Saturday, December 28, 2013

If it's Saturday, there must be a baptism!

Baptisms at the Duala District Center 

Here I am in the hall with our Bushrod Island District missionaries before the baptism.
L to R - Elders Guymon, Bangura, Erickson, Zaugg, me, Zolo, Montgomery, Fairwell, Pearmain, Humpherys, Gunnell, and Backman.  

I had just handed out the Christmas cards and candy our family had sent for the missionaries.  Of course the package containing the candy that was mailed clear back in November didn't arrive till after Christmas, but I think the missionaries were still pleased to get them.

11 people were baptized today.  Some members along with three of our missionaries did the baptizing.
See the three with name tags?  They are -  Front - Elders Humpherys, and Price.  
Back - Elder Montgomery.

Hotel Africa

Received this picture from our grandson Blake.  You can see a boy on a surfboard with a giant wave in front of him.  It says -
"I love you to the people in Africa."

This is just how we feel - We love the people in Africa, too!

The day after Christmas we took a 'field trip' with Elder and Sister Hezseltine and drove to what was once the Hotel Africa.  The road leading to the hotel had been a nicely paved 2 lane road with an island and lights down the middle.  Now though, you can only drive on one side of the road, the lights no longer work, and the road is in disrepair.

Sign at the entrance to the hotel grounds.

(The following information about the hotel is taken from the website 'FayzFiles from Liberia')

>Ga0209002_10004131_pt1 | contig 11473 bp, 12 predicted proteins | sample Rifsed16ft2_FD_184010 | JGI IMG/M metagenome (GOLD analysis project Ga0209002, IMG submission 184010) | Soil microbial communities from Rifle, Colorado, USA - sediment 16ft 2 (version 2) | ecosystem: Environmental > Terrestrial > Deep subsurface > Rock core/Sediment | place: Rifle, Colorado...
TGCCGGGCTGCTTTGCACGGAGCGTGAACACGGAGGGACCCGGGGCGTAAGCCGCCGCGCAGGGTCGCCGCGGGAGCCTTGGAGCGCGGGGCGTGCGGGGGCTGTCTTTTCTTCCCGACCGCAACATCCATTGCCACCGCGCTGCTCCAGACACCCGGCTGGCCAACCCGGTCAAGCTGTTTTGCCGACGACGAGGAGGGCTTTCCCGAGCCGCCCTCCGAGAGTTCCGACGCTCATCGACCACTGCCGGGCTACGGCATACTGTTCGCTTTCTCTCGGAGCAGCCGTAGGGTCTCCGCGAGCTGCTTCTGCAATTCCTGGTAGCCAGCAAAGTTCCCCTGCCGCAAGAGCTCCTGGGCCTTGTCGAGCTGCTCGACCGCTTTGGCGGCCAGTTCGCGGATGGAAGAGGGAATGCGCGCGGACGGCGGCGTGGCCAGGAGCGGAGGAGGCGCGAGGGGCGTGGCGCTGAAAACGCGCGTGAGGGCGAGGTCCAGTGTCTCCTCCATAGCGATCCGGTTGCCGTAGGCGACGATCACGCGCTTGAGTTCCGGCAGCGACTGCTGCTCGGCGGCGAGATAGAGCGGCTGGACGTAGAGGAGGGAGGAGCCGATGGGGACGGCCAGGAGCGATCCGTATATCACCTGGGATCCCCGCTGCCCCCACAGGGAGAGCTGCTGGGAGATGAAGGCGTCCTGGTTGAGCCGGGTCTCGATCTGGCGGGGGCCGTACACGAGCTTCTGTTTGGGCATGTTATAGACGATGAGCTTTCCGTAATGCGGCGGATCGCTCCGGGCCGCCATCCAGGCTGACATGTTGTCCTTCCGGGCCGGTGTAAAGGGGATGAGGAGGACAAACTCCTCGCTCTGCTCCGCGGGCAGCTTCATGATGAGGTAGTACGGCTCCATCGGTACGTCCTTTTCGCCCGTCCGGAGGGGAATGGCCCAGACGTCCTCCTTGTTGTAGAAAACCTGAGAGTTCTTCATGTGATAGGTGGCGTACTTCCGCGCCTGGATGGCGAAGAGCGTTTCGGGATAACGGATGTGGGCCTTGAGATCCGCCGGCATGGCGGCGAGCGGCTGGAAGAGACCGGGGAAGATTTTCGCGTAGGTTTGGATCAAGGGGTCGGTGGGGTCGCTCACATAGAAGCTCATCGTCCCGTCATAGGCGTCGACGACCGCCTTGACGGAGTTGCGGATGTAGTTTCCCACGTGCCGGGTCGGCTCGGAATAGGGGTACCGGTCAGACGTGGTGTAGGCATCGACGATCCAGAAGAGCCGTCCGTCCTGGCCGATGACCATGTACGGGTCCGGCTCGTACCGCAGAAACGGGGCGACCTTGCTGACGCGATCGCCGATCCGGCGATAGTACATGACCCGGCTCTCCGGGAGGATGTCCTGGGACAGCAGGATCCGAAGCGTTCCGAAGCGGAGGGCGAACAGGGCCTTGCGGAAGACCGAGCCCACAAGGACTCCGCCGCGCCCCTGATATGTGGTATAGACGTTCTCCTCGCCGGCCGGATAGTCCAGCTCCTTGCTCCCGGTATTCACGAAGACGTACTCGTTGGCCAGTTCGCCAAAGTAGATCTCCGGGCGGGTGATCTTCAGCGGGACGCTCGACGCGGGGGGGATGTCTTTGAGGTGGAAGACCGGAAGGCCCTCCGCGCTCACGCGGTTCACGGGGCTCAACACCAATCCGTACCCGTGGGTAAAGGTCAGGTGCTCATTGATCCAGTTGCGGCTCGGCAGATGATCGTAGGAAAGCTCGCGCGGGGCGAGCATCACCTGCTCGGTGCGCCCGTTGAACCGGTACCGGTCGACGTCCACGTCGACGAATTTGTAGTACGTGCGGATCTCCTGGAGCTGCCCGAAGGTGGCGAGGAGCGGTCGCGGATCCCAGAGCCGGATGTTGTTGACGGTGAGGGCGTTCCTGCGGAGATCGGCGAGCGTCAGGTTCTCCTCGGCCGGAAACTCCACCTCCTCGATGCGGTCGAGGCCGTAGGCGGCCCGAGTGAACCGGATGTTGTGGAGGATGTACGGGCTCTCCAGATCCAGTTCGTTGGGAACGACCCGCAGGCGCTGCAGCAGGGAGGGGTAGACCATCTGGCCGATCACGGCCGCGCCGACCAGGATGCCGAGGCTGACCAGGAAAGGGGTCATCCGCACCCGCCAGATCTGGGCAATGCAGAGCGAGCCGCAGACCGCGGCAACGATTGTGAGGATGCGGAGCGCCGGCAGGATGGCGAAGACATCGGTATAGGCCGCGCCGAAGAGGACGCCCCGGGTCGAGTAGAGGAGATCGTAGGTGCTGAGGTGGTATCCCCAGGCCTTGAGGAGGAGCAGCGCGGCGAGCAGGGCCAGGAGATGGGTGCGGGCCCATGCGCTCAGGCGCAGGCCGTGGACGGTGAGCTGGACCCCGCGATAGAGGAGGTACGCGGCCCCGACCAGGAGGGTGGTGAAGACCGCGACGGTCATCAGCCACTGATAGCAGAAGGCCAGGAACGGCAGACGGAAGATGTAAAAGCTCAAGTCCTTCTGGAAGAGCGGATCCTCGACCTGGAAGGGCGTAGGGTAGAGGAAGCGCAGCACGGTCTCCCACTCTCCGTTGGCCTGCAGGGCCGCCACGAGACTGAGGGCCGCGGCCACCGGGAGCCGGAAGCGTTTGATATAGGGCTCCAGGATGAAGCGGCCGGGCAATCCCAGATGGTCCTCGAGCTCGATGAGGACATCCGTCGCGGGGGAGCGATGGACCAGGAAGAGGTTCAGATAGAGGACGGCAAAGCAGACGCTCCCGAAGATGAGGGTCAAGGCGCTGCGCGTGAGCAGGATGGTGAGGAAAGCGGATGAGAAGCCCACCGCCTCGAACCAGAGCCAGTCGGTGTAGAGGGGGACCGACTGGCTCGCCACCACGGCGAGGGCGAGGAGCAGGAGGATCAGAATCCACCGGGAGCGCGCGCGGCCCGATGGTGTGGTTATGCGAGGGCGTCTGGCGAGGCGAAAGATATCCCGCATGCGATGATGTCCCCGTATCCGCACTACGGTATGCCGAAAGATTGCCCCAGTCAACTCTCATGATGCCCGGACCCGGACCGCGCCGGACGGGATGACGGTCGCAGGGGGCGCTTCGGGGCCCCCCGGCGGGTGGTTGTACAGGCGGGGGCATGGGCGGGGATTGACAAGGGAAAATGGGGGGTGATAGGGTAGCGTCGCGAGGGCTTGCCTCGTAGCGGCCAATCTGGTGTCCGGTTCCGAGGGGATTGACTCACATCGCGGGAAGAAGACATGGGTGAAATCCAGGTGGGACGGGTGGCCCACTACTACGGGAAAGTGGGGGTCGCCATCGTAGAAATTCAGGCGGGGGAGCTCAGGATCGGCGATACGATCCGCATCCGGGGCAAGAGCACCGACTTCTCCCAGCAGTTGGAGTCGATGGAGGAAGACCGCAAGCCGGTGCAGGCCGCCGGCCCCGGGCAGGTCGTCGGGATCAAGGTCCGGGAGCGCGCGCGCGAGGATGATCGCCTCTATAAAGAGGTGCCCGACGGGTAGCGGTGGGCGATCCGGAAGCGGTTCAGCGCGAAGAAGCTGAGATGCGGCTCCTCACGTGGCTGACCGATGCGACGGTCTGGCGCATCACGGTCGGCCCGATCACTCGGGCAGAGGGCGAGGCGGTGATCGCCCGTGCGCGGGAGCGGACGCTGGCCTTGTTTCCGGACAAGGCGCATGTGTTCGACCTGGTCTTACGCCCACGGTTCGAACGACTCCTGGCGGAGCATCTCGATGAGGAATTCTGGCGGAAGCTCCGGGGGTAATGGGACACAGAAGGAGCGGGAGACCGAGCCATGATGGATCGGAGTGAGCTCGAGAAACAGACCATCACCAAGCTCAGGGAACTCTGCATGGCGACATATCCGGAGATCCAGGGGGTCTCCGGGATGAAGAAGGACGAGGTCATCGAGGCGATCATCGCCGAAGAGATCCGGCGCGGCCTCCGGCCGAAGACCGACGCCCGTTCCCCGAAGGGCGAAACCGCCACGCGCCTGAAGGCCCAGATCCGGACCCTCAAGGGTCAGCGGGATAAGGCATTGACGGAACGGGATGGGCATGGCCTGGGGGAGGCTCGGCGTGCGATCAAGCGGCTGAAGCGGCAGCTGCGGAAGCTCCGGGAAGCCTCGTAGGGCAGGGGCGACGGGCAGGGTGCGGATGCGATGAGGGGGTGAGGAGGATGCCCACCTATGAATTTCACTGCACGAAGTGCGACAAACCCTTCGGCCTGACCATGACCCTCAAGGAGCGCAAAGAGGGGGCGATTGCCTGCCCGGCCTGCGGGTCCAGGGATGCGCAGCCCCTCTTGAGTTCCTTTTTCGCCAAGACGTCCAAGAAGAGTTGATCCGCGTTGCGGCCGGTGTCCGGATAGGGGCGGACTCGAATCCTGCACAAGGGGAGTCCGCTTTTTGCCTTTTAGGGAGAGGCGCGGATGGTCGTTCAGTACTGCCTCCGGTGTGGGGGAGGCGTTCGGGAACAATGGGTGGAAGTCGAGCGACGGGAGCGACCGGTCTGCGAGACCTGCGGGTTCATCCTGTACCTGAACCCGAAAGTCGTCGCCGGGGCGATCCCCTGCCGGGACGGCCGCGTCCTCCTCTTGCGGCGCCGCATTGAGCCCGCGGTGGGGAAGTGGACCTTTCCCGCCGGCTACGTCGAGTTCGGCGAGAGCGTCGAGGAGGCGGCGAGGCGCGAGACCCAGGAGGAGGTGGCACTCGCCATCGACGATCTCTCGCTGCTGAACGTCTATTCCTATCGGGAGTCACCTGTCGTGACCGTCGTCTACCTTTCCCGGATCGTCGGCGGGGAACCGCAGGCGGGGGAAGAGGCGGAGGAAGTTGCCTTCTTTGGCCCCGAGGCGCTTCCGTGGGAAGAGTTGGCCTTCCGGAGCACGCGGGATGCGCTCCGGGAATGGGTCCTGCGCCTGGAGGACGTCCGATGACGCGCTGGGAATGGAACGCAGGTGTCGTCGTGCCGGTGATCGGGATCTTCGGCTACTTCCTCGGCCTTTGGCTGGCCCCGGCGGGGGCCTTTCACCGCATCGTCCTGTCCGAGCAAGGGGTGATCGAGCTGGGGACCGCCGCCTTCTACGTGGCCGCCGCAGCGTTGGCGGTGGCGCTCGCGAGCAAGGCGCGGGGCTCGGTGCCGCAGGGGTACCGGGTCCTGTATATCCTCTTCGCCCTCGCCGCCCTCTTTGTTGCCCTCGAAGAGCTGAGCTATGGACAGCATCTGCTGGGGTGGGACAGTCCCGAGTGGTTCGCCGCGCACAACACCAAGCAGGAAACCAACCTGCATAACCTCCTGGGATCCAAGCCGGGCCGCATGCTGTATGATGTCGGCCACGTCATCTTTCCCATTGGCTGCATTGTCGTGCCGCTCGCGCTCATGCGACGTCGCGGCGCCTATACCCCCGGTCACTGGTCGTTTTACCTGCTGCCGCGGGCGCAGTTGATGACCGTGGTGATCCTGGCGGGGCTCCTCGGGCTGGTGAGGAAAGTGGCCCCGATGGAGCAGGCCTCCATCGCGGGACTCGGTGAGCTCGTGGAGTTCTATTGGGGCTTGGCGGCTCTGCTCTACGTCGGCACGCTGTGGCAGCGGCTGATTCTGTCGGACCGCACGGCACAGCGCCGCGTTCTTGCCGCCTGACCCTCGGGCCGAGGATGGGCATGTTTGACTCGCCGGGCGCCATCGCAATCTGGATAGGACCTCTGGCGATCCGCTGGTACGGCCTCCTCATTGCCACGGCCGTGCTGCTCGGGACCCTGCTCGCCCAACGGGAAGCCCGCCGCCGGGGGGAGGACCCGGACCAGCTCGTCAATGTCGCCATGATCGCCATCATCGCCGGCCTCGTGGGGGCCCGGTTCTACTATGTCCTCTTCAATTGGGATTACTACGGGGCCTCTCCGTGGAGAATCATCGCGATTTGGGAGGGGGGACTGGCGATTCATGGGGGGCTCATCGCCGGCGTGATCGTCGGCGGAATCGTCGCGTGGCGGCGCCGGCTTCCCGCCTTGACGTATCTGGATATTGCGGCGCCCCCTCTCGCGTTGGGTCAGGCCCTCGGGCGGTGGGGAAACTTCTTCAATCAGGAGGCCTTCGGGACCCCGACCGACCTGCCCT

At one time the Hotel Africa was a 5-star hotel.  It was built for a large Pan-African Conference in the mid-80's.  There were 50 separate villas for each head of state.  

The hotel continued in service right up to the l990's but then the war began and eventually the hotel was looted and has laid in ruins ever since.

The pool was built in the shape of the map of Africa.  We thought this looked like it might be a bar built into the pool where people could be served drinks while still in the water.

View from what was once the hot tub back to the hotel.
It must have been a beautiful hotel when it opened and it is still a very solid structure.

Some local boys walked with us around the hotel ruins.  Elder Berrett asked them what these markings were on their necks and arms.  They told us their fathers' had drawn them to keep away snakes. We asked where they see snakes and they pointed all around us.  I thought to myself,  "There's snakes around here?!  Do I need some stars on my neck??"

We couldn't resist a walk on the beautiful beach.  Even found some sea glass to add to our collection.

Down the beach from the hotel were these fishing boats.  It was interesting to watch them put the boats into the water.  The boats were made of hollowed out logs.

Also close to the hotel was an 18 hole golf course.  Elder Berrett had to check it out.  It's $15 to play and $10 to rent clubs.  Instead of 'greens' they have 'browns'.  Here they are showing us how they smooth the dirt out before you try and putt your ball into the hole.

I have a feeling we'll be coming back for a return visit to the Hotel Africa.

Wednesday, December 25, 2013

Christmas in Liberia - 2013

Spent Christmas Eve at Ryan and Shannon Busby's.  He's in the country working for Chevron Oil.  She teaches music at the international school. What a feast we had!!  Best meal yet in Liberia.  So much food and it was all good!!  Thanks for such a nice night.

L to R - Back - you can barely see Elder and Sister Miles' faces, Shannon and Ryan Busby, Alex Deressa (Pediatrician from Ethiopia), Shelia (a teacher at Shannon's school), Sister and Elder Miles
Front - Yvonne (Gynecologist from Liberia), Elder Berrett, Sister Hezseltin, Sister Berrett, Godwin and his parents, Brother and Sister Turgboh

all the Senior Couples met at the Mission Home for a wonderful lunch, fun games, puzzle building, and much laughter.  We were all far from home, but being with everyone made for an enjoyable day.

Front - L to R - Elder and Sister Miles AND the other Sister and Elder Miles
(Elder and Elder Miles are brothers)
Back - Elder and Sister Berrett, President and Sister Kirkham, Sister Hezseltine